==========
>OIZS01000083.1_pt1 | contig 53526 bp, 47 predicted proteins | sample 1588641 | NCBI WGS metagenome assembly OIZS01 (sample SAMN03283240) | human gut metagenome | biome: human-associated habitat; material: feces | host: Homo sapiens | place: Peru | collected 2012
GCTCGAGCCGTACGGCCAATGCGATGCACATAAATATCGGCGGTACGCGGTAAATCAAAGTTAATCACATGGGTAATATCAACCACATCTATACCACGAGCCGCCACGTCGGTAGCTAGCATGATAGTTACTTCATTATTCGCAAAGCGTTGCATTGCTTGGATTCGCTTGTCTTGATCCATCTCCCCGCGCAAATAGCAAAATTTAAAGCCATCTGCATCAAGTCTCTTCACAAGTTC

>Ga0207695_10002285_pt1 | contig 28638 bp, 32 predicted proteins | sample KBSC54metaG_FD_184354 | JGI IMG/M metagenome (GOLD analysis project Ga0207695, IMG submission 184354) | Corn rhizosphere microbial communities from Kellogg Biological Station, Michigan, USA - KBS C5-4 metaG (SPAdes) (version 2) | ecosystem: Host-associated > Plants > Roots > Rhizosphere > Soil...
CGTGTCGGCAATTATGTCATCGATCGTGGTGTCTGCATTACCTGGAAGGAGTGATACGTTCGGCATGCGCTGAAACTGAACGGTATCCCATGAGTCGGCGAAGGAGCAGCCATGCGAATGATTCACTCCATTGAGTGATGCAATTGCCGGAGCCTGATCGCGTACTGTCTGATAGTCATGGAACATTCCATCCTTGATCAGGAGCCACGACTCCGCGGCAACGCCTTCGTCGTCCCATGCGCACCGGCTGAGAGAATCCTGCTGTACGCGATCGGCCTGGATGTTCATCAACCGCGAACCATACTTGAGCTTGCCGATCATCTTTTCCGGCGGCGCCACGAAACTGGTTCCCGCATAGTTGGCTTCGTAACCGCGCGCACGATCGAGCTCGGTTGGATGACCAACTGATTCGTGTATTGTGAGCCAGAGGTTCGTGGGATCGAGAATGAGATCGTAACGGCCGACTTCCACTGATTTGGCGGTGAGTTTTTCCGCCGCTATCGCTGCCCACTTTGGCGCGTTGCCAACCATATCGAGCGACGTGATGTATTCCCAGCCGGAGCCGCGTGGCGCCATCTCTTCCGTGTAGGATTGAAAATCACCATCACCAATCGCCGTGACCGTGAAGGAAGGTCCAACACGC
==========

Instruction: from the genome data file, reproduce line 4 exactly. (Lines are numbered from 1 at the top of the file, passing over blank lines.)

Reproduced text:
CGTGTCGGCAATTATGTCATCGATCGTGGTGTCTGCATTACCTGGAAGGAGTGATACGTTCGGCATGCGCTGAAACTGAACGGTATCCCATGAGTCGGCGAAGGAGCAGCCATGCGAATGATTCACTCCATTGAGTGATGCAATTGCCGGAGCCTGATCGCGTACTGTCTGATAGTCATGGAACATTCCATCCTTGATCAGGAGCCACGACTCCGCGGCAACGCCTTCGTCGTCCCATGCGCACCGGCTGAGAGAATCCTGCTGTACGCGATCGGCCTGGATGTTCATCAACCGCGAACCATACTTGAGCTTGCCGATCATCTTTTCCGGCGGCGCCACGAAACTGGTTCCCGCATAGTTGGCTTCGTAACCGCGCGCACGATCGAGCTCGGTTGGATGACCAACTGATTCGTGTATTGTGAGCCAGAGGTTCGTGGGATCGAGAATGAGATCGTAACGGCCGACTTCCACTGATTTGGCGGTGAGTTTTTCCGCCGCTATCGCTGCCCACTTTGGCGCGTTGCCAACCATATCGAGCGACGTGATGTATTCCCAGCCGGAGCCGCGTGGCGCCATCTCTTCCGTGTAGGATTGAAAATCACCATCACCAATCGCCGTGACCGTGAAGGAAGGTCCAACACGC